Important: Application for Consent Order Forms Updated

The Courts have updated the Application for Consent Order. After 7 June 2024, earlier versions will no longer be accepted. If filing in the Family Court of Western Australia the earlier versions of the Application will no longer be accepted after 4 June 2024.

If you have generated an Application for Consent Orders using amica, please ensure you file the Application electronically on the Commonwealth Courts Portal before 7 June 2024, or the eCourts Portal of Western Australia before 4 June 2024.

All Applications generated in amica after 7 June 2024 will automatically be updated for filing, or 4 June 2024 for WA.

Thinking of separating? There are some basics you should know

By amica

Thinking of separating? There are some basics you should know

Deciding to separate is one of the hardest things you’ll ever do but moving on and making parenting and property decisions doesn’t have to be difficult. In fact, the more information you have, the more confident you and your ex-partner can feel about moving on in an amicable way.

If you are thinking about separating, there are some basics you should know.

Separation is a separate process to divorce

Many people don’t realise that separation and divorce are different processes. Separation is the process of deciding that you won’t be a couple anymore and making decisions on things like your new living arrangements, how to divide your property and money fairly, as well as parenting arrangements if you have children.

Divorce involves filing paperwork with the court to legally end a marriage. It’s only required if you are legally married, and you must be separated for at least 12 months before you can apply for a divorce.

Separation can be amicable

When a relationship ends, some people feel a tremendous sense of relief and others find they get on better with their ex now they can be friends rather than life partners.

People who seem to manage the process well focus on an amicable separation that places respect and fairness ahead of winning at all costs. Hence the development of amica.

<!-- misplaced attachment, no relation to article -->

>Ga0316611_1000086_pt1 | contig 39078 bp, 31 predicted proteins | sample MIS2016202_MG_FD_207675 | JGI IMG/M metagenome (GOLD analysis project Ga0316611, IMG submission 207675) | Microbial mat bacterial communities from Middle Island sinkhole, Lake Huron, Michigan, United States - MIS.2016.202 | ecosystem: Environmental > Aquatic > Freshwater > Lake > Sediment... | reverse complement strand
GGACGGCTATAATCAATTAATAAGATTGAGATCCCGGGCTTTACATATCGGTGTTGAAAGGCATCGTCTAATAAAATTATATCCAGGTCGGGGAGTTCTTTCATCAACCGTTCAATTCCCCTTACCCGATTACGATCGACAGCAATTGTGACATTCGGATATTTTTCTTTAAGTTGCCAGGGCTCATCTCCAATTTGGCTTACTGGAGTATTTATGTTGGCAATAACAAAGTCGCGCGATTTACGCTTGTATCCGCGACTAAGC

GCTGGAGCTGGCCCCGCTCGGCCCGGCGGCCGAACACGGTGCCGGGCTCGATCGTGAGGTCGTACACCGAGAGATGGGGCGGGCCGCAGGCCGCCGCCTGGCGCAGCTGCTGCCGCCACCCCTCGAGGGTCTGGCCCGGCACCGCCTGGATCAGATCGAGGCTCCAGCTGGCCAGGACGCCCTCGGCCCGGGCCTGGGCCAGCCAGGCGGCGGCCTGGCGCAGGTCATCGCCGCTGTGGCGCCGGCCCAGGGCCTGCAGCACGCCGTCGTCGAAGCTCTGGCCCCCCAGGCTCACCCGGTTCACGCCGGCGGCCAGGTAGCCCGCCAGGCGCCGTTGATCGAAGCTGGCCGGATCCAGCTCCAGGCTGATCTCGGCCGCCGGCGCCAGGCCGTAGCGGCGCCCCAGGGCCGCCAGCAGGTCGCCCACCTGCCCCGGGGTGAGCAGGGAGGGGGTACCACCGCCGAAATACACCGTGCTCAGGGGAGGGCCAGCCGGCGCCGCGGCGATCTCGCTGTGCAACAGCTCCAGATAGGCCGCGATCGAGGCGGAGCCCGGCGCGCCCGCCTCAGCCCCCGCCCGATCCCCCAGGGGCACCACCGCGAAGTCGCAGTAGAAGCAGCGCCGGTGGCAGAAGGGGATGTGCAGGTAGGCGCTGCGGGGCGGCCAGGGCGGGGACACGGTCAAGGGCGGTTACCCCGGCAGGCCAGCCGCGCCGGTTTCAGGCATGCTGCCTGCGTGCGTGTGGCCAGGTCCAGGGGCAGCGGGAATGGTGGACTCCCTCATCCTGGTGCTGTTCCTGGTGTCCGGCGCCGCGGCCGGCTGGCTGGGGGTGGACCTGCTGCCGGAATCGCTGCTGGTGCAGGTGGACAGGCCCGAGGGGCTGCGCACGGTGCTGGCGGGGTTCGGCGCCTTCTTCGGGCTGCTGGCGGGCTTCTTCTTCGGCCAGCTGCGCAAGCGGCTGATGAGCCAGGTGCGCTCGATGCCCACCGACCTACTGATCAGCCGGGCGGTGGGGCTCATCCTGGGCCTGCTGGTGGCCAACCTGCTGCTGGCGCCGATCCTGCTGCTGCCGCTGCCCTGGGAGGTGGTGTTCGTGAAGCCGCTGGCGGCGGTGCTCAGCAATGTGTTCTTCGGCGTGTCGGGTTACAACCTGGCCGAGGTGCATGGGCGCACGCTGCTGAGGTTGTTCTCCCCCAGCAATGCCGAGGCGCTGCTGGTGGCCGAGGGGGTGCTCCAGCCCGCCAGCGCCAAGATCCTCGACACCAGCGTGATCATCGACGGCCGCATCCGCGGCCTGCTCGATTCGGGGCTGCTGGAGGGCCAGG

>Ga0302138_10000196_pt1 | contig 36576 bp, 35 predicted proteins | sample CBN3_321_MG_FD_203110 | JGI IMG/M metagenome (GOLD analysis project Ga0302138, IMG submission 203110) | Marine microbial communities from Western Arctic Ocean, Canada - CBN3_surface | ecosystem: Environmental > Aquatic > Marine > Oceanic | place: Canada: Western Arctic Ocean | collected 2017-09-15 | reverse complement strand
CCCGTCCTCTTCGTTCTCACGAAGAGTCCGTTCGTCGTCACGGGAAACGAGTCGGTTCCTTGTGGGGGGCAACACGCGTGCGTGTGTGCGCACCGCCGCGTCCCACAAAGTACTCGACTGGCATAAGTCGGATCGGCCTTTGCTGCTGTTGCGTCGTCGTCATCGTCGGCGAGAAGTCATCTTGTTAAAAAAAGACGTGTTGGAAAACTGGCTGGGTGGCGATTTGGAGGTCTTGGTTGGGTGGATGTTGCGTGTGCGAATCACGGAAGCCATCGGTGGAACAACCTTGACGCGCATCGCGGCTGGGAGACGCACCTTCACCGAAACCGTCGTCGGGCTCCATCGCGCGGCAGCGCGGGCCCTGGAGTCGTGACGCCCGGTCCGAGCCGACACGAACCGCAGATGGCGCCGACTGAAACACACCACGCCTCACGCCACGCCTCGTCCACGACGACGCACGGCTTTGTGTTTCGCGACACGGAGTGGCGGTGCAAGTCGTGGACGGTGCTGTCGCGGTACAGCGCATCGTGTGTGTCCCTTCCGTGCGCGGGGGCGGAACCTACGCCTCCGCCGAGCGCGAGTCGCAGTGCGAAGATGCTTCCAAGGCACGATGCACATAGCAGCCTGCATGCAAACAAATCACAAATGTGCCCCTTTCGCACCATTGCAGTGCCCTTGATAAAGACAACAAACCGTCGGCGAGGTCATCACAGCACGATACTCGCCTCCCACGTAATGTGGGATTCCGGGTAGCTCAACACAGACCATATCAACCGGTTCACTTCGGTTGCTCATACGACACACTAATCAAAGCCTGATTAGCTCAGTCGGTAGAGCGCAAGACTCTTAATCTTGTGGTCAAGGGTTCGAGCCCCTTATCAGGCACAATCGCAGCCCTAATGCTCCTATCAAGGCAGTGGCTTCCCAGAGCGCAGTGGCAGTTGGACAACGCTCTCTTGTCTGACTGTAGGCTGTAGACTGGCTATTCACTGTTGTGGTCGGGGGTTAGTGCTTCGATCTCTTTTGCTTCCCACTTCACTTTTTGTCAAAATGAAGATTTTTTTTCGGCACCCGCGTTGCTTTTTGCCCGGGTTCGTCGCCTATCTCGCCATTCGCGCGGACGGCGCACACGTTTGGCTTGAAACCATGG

amica is an online tool that provides a way for amicable couples to discuss and agree on parenting, property and money decisions at their own pace.

Very careful attention was given to the choice of language used throughout amica to make it easy to use, and also to help couples keep calm as they make decisions together. amica provides a guided pathway, giving you information step-by-step to avoid becoming overwhelmed. It has lots of built-in help so that you can make parenting arrangements that work best for your family, like how you’d like to share special occasions and how you’d like to keep in touch about your arrangements going forward.

You don’t need a lawyer if your situation is straightforward

Lawyers help solve legal issues, but if you are on the same page as your ex-partner about separating fairly and amicably, you can often avoid the cost of a lawyer.

amica is supported by the Australian Government and has been designed by family lawyers to help guide separating couples through the process in an accurate, calm and fair way. It uses artificial intelligence to help couples work out how to divide their money and property fairly, by taking into account the length of the relationship, assets and earnings, age and health needs, contributions to the relationship, arrangements for taking care of children and future needs. Nothing is finalised unless you both give it a tick, so you both have a great sense of control and cooperation the whole way through the process.

There are some situations where you might need to get advice. amica’s website has an easy guide to help you decide whether amica is right for your situation, or whether your situation means you should get advice or other kinds of support, like counselling. It has a hub of helpful information that’s easy to read, with lot of links to help and support in every state and territory in Australia.

It’s ok to take your time

There is no time limit if a separating couple wants to reach an informal agreement between themselves without going to court. However, dragging out the process sometimes can make it harder to stay amicable. If you do end up wanting a court to make decisions for you, then some time limits do apply. The amica website has more information about these.

About amica

amica is a smart and simple online tool to guide separating couples through parenting, property and money decisions in an amicable way. Go to

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Thinking of separating? There are some basics you should know

By amica

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